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So we’re doing the Vince Velasquez thing again?

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People are inexplicably starting to believe in “Vinny Velo” again

Philadelphia Phillies Summer Workouts
For some reason, there are people still optimistic about Vince Velasquez
Photo by Mitchell Leff/Getty Images

Do you hear that? It’s the sound of coaches, broadcasters, pundits (and sadly fans) doing the Vince Velasquez dance. By now, we should all know how it goes: Velasquez shows some positive signs - and to be sure, he’s showed some very positive signs this exhibition season - and people start to believe in Velasquez’s potential. It doesn’t take long before they start saying things like, “Maybe Vinny is figuring it out,” or “I think Velasquez might have finally turned the corner.”

They’ve been doing this dance ever since that magical day in April 2016 when Velasquez struck out 16 Padres and gave Phillies fans hope that they had uncovered a new ace.

Here’s the problem: It’s been over four years since that game, and Velasquez hasn’t come remotely close to replicating that success. Has that stopped people from falling into the trap every year? Of course not.

Believing in Velasquez requires us to forget about the multitude of starts in which he fails to make it past the fifth inning. It also requires us to forget that even in his good starts, he rarely makes it past the sixth. For instance, he looked good against the Yankees on Monday night, but he loaded the bases in the first inning and it took him 25 pitches to complete the frame.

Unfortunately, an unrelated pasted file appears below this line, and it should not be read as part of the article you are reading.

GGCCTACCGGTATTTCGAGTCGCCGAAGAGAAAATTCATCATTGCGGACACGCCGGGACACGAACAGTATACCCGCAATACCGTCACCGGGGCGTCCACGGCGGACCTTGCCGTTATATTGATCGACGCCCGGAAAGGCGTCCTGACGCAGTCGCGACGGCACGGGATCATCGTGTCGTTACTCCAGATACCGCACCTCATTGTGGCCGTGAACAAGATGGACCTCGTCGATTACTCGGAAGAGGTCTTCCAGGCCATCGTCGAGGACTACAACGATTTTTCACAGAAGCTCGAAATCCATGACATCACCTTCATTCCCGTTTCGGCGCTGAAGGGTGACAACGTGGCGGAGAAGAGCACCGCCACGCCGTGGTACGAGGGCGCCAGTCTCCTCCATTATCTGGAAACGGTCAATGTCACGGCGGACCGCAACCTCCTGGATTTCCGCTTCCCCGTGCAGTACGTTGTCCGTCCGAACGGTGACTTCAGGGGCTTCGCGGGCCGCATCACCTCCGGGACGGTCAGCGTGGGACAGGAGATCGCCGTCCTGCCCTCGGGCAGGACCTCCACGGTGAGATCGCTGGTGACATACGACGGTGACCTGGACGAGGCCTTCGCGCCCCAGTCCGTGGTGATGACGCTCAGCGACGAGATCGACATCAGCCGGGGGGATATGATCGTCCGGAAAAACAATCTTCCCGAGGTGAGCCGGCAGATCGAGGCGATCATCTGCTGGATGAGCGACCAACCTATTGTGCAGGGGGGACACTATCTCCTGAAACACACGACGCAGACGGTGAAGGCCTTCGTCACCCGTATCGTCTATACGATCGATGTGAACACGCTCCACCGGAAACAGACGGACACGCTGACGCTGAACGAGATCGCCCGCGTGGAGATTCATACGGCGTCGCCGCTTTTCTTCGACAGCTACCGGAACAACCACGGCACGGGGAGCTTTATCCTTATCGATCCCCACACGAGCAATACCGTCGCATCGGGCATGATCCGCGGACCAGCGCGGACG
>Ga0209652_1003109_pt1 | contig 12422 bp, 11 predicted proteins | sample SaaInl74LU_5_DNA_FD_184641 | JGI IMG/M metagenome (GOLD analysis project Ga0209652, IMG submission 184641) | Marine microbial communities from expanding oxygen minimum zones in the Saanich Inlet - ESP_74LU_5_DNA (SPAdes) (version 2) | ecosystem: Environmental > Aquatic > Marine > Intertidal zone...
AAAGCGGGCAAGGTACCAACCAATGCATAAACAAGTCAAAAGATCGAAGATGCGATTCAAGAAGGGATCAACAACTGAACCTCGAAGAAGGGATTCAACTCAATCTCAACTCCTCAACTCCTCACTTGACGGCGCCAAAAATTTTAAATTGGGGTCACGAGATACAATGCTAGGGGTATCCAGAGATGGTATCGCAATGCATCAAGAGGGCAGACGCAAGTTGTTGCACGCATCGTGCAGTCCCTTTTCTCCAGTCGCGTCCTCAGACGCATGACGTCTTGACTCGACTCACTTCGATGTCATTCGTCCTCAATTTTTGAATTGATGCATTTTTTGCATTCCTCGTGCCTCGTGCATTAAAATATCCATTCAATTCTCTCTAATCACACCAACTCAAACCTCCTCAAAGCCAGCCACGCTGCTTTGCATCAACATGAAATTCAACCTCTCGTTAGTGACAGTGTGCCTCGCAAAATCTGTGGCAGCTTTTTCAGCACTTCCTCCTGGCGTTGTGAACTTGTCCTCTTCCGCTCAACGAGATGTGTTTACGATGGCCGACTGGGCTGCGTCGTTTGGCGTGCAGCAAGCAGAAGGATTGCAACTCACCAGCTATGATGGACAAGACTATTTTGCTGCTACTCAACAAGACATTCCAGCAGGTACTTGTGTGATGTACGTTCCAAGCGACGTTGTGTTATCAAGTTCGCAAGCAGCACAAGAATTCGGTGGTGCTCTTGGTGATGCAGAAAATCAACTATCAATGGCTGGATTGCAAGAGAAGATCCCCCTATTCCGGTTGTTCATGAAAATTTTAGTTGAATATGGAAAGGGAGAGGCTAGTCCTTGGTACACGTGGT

Apparently people are all to willing to forget about all that, and are willing to believe that Velasquez is finally ready to become a part of a good major league rotation. They see that he has developed a cutter and believe that could be the second viable pitch that he so desperately needs. I think its more likely that as soon as he runs into trouble, he’s going to revert to his four-seam fastball-happy ways.

Before I continue, can we all agree to stop referring to Velasquez as “young?” We’re starting to reach Darin Ruf territory in which a player is thought of as a younger player even though he isn’t.

Velasquez just turned 28 years old, and while that’s still rather young in the grand scheme of the planet’s history, it is certainly not young in terms of the typical baseball player’s career.

I understand why Joe Girardi and the new coaching staff are talking up Velasquez. They didn’t have to endure watching Velasquez racking up three-ball counts these past few years. More importantly, Girardi realizes that Zach Wheeler might soon go on paternity leave until 2021, and that any of his pitchers could be forced into quarantine at any moment. When the primary competition for Velasquez’s spot is the similarly-maddening Nick Pivetta, its probably wise to keep Velasquez’s confidence at a high level.

But there’s really no excuse for the rest of us. Some people want to blame Velasquez’s struggles on the previous coaching staff, and to be sure, I trust Chris Young to run a pitching staff about as much as I trust Betsy DeVos to run the country’s education system. (Whoa, Smarty’s getting political!) But unless Gabe Kapler’s staff’s incompetence was so great that it transcended time and space, the pitcher has struggled under two (very) different managerial regimes.

The good news is that with the condensed schedule, Velasquez will only have about ten opportunities to frustrate us this season. Unfortunately, even if he does struggle again, the strangeness of the season might prompt the Vinny truthers to say that he deserves another chance to prove himself. So come Spring 2021, we might be doing the Vince Velasquez dance once again.